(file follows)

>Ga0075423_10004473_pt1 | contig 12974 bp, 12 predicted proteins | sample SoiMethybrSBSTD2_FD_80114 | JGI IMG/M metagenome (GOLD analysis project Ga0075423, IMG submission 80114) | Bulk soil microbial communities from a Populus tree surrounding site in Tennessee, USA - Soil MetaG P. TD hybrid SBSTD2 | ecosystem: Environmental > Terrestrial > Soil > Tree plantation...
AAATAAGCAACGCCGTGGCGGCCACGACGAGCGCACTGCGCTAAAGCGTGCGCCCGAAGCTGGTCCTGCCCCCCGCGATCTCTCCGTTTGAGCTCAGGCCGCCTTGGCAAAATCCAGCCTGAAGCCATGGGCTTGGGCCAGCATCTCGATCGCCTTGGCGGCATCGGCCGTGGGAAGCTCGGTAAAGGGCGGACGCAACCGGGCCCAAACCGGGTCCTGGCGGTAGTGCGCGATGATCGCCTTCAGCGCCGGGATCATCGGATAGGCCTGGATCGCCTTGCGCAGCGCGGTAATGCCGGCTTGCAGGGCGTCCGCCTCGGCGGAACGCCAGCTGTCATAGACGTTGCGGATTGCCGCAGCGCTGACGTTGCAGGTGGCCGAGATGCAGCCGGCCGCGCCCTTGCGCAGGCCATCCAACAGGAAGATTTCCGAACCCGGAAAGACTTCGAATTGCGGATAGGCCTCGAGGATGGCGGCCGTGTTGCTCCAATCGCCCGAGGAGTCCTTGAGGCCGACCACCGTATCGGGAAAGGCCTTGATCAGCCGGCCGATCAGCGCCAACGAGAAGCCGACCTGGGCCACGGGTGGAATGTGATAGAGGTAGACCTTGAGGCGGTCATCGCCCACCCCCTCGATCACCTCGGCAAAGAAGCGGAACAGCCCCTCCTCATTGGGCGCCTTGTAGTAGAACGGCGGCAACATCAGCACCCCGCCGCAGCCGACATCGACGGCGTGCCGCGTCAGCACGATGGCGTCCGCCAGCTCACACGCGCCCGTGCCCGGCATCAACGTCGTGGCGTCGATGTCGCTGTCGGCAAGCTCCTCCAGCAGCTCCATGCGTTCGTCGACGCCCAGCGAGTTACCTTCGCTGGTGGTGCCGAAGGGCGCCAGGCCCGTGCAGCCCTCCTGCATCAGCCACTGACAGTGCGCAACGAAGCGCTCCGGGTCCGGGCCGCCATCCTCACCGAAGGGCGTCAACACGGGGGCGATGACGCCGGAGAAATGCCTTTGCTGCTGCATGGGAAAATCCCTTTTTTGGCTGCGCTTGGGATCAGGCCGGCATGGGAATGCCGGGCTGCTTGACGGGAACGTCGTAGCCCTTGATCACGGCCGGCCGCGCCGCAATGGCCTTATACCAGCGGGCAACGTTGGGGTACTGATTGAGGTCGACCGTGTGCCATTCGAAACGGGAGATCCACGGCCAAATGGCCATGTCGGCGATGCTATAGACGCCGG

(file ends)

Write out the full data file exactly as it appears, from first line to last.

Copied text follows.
>Ga0075423_10004473_pt1 | contig 12974 bp, 12 predicted proteins | sample SoiMethybrSBSTD2_FD_80114 | JGI IMG/M metagenome (GOLD analysis project Ga0075423, IMG submission 80114) | Bulk soil microbial communities from a Populus tree surrounding site in Tennessee, USA - Soil MetaG P. TD hybrid SBSTD2 | ecosystem: Environmental > Terrestrial > Soil > Tree plantation...
AAATAAGCAACGCCGTGGCGGCCACGACGAGCGCACTGCGCTAAAGCGTGCGCCCGAAGCTGGTCCTGCCCCCCGCGATCTCTCCGTTTGAGCTCAGGCCGCCTTGGCAAAATCCAGCCTGAAGCCATGGGCTTGGGCCAGCATCTCGATCGCCTTGGCGGCATCGGCCGTGGGAAGCTCGGTAAAGGGCGGACGCAACCGGGCCCAAACCGGGTCCTGGCGGTAGTGCGCGATGATCGCCTTCAGCGCCGGGATCATCGGATAGGCCTGGATCGCCTTGCGCAGCGCGGTAATGCCGGCTTGCAGGGCGTCCGCCTCGGCGGAACGCCAGCTGTCATAGACGTTGCGGATTGCCGCAGCGCTGACGTTGCAGGTGGCCGAGATGCAGCCGGCCGCGCCCTTGCGCAGGCCATCCAACAGGAAGATTTCCGAACCCGGAAAGACTTCGAATTGCGGATAGGCCTCGAGGATGGCGGCCGTGTTGCTCCAATCGCCCGAGGAGTCCTTGAGGCCGACCACCGTATCGGGAAAGGCCTTGATCAGCCGGCCGATCAGCGCCAACGAGAAGCCGACCTGGGCCACGGGTGGAATGTGATAGAGGTAGACCTTGAGGCGGTCATCGCCCACCCCCTCGATCACCTCGGCAAAGAAGCGGAACAGCCCCTCCTCATTGGGCGCCTTGTAGTAGAACGGCGGCAACATCAGCACCCCGCCGCAGCCGACATCGACGGCGTGCCGCGTCAGCACGATGGCGTCCGCCAGCTCACACGCGCCCGTGCCCGGCATCAACGTCGTGGCGTCGATGTCGCTGTCGGCAAGCTCCTCCAGCAGCTCCATGCGTTCGTCGACGCCCAGCGAGTTACCTTCGCTGGTGGTGCCGAAGGGCGCCAGGCCCGTGCAGCCCTCCTGCATCAGCCACTGACAGTGCGCAACGAAGCGCTCCGGGTCCGGGCCGCCATCCTCACCGAAGGGCGTCAACACGGGGGCGATGACGCCGGAGAAATGCCTTTGCTGCTGCATGGGAAAATCCCTTTTTTGGCTGCGCTTGGGATCAGGCCGGCATGGGAATGCCGGGCTGCTTGACGGGAACGTCGTAGCCCTTGATCACGGCCGGCCGCGCCGCAATGGCCTTATACCAGCGGGCAACGTTGGGGTACTGATTGAGGTCGACCGTGTGCCATTCGAAACGGGAGATCCACGGCCAAATGGCCATGTCGGCGATGCTATAGACGCCGG